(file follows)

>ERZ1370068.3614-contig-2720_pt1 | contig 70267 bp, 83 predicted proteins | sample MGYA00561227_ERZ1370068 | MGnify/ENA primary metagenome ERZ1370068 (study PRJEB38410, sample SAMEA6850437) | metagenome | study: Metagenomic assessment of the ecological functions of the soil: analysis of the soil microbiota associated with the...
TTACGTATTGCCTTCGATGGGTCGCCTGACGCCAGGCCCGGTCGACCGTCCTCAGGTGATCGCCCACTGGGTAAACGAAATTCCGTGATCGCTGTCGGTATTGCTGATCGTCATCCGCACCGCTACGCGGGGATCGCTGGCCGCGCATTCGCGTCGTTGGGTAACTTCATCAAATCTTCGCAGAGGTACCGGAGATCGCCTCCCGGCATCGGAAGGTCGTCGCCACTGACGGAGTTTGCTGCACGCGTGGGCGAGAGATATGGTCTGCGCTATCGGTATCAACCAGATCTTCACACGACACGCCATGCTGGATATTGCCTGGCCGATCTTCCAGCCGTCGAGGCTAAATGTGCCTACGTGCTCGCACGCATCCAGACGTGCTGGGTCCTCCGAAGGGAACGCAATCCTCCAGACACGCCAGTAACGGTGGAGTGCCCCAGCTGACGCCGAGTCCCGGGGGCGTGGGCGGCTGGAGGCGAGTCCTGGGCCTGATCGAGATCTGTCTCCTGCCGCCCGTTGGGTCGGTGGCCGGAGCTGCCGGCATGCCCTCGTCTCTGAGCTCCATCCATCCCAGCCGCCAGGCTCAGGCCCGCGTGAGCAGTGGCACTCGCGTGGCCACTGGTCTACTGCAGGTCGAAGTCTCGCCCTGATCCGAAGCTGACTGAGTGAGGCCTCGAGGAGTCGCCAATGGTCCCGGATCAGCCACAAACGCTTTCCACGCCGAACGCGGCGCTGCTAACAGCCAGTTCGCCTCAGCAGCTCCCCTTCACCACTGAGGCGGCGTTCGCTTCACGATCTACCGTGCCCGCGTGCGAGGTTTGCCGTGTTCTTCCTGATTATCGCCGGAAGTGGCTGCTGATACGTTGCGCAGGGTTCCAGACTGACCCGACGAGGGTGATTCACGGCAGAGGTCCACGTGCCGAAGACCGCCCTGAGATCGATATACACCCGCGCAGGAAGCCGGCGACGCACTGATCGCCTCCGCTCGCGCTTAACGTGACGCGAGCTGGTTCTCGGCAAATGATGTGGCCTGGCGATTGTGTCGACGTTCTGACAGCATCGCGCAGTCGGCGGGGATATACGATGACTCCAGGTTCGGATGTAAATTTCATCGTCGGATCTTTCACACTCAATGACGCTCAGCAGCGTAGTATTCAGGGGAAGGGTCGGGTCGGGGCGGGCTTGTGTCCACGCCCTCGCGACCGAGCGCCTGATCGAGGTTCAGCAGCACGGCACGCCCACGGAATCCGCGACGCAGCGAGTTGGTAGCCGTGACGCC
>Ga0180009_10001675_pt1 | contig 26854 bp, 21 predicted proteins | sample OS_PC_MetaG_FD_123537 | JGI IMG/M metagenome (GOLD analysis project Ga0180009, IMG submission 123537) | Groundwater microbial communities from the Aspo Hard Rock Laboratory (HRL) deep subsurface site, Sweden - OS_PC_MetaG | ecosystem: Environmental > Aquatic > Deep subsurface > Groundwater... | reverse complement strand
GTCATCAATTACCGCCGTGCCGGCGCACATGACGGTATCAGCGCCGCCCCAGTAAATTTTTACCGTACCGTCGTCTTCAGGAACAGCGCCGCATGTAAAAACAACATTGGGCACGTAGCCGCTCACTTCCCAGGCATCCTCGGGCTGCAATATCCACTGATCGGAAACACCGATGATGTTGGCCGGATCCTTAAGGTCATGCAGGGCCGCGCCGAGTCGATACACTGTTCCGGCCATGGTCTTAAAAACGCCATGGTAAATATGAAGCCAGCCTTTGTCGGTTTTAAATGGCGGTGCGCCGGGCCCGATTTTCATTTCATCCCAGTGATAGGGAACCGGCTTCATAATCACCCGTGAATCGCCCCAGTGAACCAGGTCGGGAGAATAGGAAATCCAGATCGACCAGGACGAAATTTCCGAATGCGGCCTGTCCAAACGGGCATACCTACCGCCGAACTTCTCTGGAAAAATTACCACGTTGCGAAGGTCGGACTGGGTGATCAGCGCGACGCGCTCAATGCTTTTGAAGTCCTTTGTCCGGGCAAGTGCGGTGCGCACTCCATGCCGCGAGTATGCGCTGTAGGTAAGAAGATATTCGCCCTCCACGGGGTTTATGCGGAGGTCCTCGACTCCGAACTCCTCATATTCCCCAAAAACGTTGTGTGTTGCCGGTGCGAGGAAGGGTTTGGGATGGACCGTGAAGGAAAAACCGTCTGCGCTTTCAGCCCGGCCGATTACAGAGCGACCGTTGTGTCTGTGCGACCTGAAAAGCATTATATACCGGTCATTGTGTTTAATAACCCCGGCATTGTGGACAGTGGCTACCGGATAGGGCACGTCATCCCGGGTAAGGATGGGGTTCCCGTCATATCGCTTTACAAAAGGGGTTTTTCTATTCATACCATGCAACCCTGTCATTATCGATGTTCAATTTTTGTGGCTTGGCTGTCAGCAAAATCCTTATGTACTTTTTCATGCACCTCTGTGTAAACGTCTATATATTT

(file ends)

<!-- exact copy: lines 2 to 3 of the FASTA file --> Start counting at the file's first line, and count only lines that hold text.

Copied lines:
TTACGTATTGCCTTCGATGGGTCGCCTGACGCCAGGCCCGGTCGACCGTCCTCAGGTGATCGCCCACTGGGTAAACGAAATTCCGTGATCGCTGTCGGTATTGCTGATCGTCATCCGCACCGCTACGCGGGGATCGCTGGCCGCGCATTCGCGTCGTTGGGTAACTTCATCAAATCTTCGCAGAGGTACCGGAGATCGCCTCCCGGCATCGGAAGGTCGTCGCCACTGACGGAGTTTGCTGCACGCGTGGGCGAGAGATATGGTCTGCGCTATCGGTATCAACCAGATCTTCACACGACACGCCATGCTGGATATTGCCTGGCCGATCTTCCAGCCGTCGAGGCTAAATGTGCCTACGTGCTCGCACGCATCCAGACGTGCTGGGTCCTCCGAAGGGAACGCAATCCTCCAGACACGCCAGTAACGGTGGAGTGCCCCAGCTGACGCCGAGTCCCGGGGGCGTGGGCGGCTGGAGGCGAGTCCTGGGCCTGATCGAGATCTGTCTCCTGCCGCCCGTTGGGTCGGTGGCCGGAGCTGCCGGCATGCCCTCGTCTCTGAGCTCCATCCATCCCAGCCGCCAGGCTCAGGCCCGCGTGAGCAGTGGCACTCGCGTGGCCACTGGTCTACTGCAGGTCGAAGTCTCGCCCTGATCCGAAGCTGACTGAGTGAGGCCTCGAGGAGTCGCCAATGGTCCCGGATCAGCCACAAACGCTTTCCACGCCGAACGCGGCGCTGCTAACAGCCAGTTCGCCTCAGCAGCTCCCCTTCACCACTGAGGCGGCGTTCGCTTCACGATCTACCGTGCCCGCGTGCGAGGTTTGCCGTGTTCTTCCTGATTATCGCCGGAAGTGGCTGCTGATACGTTGCGCAGGGTTCCAGACTGACCCGACGAGGGTGATTCACGGCAGAGGTCCACGTGCCGAAGACCGCCCTGAGATCGATATACACCCGCGCAGGAAGCCGGCGACGCACTGATCGCCTCCGCTCGCGCTTAACGTGACGCGAGCTGGTTCTCGGCAAATGATGTGGCCTGGCGATTGTGTCGACGTTCTGACAGCATCGCGCAGTCGGCGGGGATATACGATGACTCCAGGTTCGGATGTAAATTTCATCGTCGGATCTTTCACACTCAATGACGCTCAGCAGCGTAGTATTCAGGGGAAGGGTCGGGTCGGGGCGGGCTTGTGTCCACGCCCTCGCGACCGAGCGCCTGATCGAGGTTCAGCAGCACGGCACGCCCACGGAATCCGCGACGCAGCGAGTTGGTAGCCGTGACGCC
>Ga0180009_10001675_pt1 | contig 26854 bp, 21 predicted proteins | sample OS_PC_MetaG_FD_123537 | JGI IMG/M metagenome (GOLD analysis project Ga0180009, IMG submission 123537) | Groundwater microbial communities from the Aspo Hard Rock Laboratory (HRL) deep subsurface site, Sweden - OS_PC_MetaG | ecosystem: Environmental > Aquatic > Deep subsurface > Groundwater... | reverse complement strand